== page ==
5 Thought-Provoking Questions To Ask Your Child - Alder Ridge

5 Thought-Provoking Questions To Ask Your Child

5 Thought-Provoking Questions To Ask Your Child

The minds of children are fascinating. They see the world around them through an entirely different lens than adults. Their world is seen with innocence and curiosity – views that many of us have lost as we’ve aged. Part of what makes their minds so intriguing is the fact that each day brings an opportunity to learn, adapt, and grow. The minds of children are a sort of blank canvas that we are lucky enough to help them paint.

Ask Open-Ended Questions

As you likely know, inquiry-based learning is at the heart of Montessori education. One way to promote each child’s natural inquiry is to ask them thought-provoking questions that really get their minds working. These thought-provoking questions should be open-ended. In other words, they should not be able to be answered with a “yes” or “no.”

Asking these open-ended questions will not only fuel their own inquiry, but it will also guide them towards new ideas, improve their language, and give you fun insight into their individual thoughts. Here are some questions you can ask your children to stir up their imaginations and get to know their personalities deeper than ever before.

What three words would you use to describe yourself?

This question helps your child (hopefully) recognize their good qualities and be proud of who they are. It also gives you the chance to see if there are any self-esteem issues that need to be addressed. Asking them this question also pushes them to think about the way others perceive them while also helping them build their self image.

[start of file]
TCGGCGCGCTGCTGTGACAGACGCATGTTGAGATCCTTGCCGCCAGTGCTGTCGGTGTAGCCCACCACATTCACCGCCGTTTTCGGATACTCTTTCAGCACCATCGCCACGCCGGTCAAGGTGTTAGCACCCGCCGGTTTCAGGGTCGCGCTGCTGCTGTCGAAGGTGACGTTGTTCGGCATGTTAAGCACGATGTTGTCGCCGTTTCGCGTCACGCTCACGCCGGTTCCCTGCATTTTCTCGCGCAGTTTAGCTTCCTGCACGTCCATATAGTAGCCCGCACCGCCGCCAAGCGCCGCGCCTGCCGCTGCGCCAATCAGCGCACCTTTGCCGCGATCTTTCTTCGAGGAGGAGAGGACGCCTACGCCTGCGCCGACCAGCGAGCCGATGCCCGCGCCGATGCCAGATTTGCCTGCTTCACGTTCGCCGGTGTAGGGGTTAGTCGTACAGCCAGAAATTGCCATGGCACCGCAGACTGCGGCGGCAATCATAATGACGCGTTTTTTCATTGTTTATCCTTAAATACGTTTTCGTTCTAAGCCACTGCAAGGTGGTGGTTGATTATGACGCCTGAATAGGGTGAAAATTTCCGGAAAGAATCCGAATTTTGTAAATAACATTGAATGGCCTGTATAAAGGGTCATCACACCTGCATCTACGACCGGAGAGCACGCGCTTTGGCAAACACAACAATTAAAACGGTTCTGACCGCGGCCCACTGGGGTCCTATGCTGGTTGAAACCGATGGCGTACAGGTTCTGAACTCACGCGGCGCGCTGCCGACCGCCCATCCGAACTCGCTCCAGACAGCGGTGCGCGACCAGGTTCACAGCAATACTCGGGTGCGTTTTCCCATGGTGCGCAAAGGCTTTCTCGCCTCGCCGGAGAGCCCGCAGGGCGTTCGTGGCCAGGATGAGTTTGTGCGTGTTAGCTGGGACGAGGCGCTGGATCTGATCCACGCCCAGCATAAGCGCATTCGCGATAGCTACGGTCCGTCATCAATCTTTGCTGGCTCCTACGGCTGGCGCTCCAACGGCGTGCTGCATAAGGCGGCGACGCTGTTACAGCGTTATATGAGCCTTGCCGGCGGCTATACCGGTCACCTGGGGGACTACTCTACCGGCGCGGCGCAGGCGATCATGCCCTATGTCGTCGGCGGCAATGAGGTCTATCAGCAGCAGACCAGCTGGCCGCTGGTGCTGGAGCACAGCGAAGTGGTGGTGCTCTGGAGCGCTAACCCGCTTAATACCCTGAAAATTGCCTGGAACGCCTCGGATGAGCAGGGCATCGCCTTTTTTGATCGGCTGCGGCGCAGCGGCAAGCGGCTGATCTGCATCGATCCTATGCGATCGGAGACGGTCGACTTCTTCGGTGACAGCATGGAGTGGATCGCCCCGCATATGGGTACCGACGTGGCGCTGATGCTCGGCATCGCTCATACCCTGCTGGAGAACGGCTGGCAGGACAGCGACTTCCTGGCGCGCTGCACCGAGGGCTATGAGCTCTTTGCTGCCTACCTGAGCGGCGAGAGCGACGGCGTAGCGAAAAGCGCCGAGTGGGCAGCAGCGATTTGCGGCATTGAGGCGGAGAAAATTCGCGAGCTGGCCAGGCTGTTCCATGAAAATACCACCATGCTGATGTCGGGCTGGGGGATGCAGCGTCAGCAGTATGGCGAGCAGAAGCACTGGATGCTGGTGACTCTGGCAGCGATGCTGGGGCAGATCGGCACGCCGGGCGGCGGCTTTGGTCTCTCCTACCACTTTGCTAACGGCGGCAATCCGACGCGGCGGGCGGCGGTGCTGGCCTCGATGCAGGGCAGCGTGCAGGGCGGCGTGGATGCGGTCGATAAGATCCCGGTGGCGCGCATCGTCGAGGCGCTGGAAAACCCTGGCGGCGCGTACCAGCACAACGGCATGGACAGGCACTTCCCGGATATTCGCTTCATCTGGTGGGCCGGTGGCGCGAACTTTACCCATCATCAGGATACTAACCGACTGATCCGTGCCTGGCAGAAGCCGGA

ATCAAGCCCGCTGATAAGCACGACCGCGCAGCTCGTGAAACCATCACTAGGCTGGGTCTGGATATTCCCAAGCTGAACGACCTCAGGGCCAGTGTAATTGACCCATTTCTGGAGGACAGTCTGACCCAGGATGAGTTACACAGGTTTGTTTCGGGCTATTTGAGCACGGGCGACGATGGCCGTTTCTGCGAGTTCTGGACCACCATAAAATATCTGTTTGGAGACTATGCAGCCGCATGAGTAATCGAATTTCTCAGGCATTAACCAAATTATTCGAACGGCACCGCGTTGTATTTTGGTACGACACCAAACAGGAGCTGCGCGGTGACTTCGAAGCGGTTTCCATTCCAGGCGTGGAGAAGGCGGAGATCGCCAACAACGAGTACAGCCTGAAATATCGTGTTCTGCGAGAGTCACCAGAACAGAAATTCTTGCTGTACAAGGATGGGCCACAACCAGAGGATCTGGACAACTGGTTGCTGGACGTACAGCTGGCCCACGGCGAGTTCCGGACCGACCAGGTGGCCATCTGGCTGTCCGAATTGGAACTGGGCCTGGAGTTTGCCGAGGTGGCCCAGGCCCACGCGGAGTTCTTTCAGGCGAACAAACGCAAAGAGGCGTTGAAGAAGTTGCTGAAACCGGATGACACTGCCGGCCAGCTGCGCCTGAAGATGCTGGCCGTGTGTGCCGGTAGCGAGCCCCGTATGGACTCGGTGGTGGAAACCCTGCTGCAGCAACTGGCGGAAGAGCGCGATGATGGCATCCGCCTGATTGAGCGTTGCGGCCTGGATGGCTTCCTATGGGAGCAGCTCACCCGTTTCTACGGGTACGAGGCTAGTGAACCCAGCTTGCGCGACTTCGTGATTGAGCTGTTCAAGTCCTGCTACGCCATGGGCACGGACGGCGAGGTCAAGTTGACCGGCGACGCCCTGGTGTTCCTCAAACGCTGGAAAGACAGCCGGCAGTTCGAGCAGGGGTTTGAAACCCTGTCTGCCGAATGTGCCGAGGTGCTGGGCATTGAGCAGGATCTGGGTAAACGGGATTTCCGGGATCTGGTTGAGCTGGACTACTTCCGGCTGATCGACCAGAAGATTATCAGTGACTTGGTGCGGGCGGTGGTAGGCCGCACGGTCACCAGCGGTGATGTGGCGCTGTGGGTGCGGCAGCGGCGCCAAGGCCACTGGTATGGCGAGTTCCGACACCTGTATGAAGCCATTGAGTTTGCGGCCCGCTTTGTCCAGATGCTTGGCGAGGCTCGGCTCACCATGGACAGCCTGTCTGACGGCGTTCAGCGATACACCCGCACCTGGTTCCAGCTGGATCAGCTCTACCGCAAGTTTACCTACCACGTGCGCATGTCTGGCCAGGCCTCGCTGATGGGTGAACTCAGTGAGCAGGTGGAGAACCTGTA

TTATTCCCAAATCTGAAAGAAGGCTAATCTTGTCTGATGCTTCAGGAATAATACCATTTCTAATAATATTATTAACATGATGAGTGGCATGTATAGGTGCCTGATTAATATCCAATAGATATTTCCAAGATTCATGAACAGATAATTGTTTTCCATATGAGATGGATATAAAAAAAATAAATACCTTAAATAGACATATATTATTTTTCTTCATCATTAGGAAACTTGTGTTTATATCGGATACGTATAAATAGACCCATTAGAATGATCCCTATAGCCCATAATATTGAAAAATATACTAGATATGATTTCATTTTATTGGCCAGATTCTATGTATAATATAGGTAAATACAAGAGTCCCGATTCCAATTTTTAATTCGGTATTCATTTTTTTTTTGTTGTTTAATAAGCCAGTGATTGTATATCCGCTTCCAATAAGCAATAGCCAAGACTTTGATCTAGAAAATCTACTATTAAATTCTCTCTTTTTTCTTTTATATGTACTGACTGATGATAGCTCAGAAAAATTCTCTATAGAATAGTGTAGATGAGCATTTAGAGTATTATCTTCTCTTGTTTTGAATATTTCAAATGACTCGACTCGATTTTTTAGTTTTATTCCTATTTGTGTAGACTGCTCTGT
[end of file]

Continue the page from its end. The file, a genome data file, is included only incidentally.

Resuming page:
If you could go back in time and talk to yourself two years ago, what advice would you give yourself?

This question gives them time to reflect on their own personal growth and accomplishments. It frames their thinking in a way that empowers them by acknowledging their triumphs and using setbacks as learning tools.

If you could make one rule that the entire world had to follow, what would it be?

One of the goals of Montessori education is to enable children to become world thinkers. Posing this question gets them thinking about changes they’d like to see within their perceived world, which may be as small as your household or their classroom or as big as the world itself. It also gives them the foundations to begin understanding that they can have the power to make improvements within society someday.

If you could be famous one day, what would you want to be famous for?

Each child is naturally inclined to be better at some things than others. Helping them realize their natural talents is a good way to build self-esteem and help them find their passion. Of course, this question may result in some silly answers, but it can also get them thinking towards the future and the path they want to set for themselves.

What can you do to make someone smile today?

Being mindful of others is a quality that will help children become better adults. Obviously this question helps spread positivity and improve mental health for everyone involved, but it also helps them become courteous and aware of the people around them. This translates to healthy interpersonal relationships in school, friendships, and eventually careers.

Questions like these are excellent conversation starters during mealtimes, car rides, or before bed. Think of some other open-ended questions that you and your child can share ideas about. You might be surprised by what you hear!

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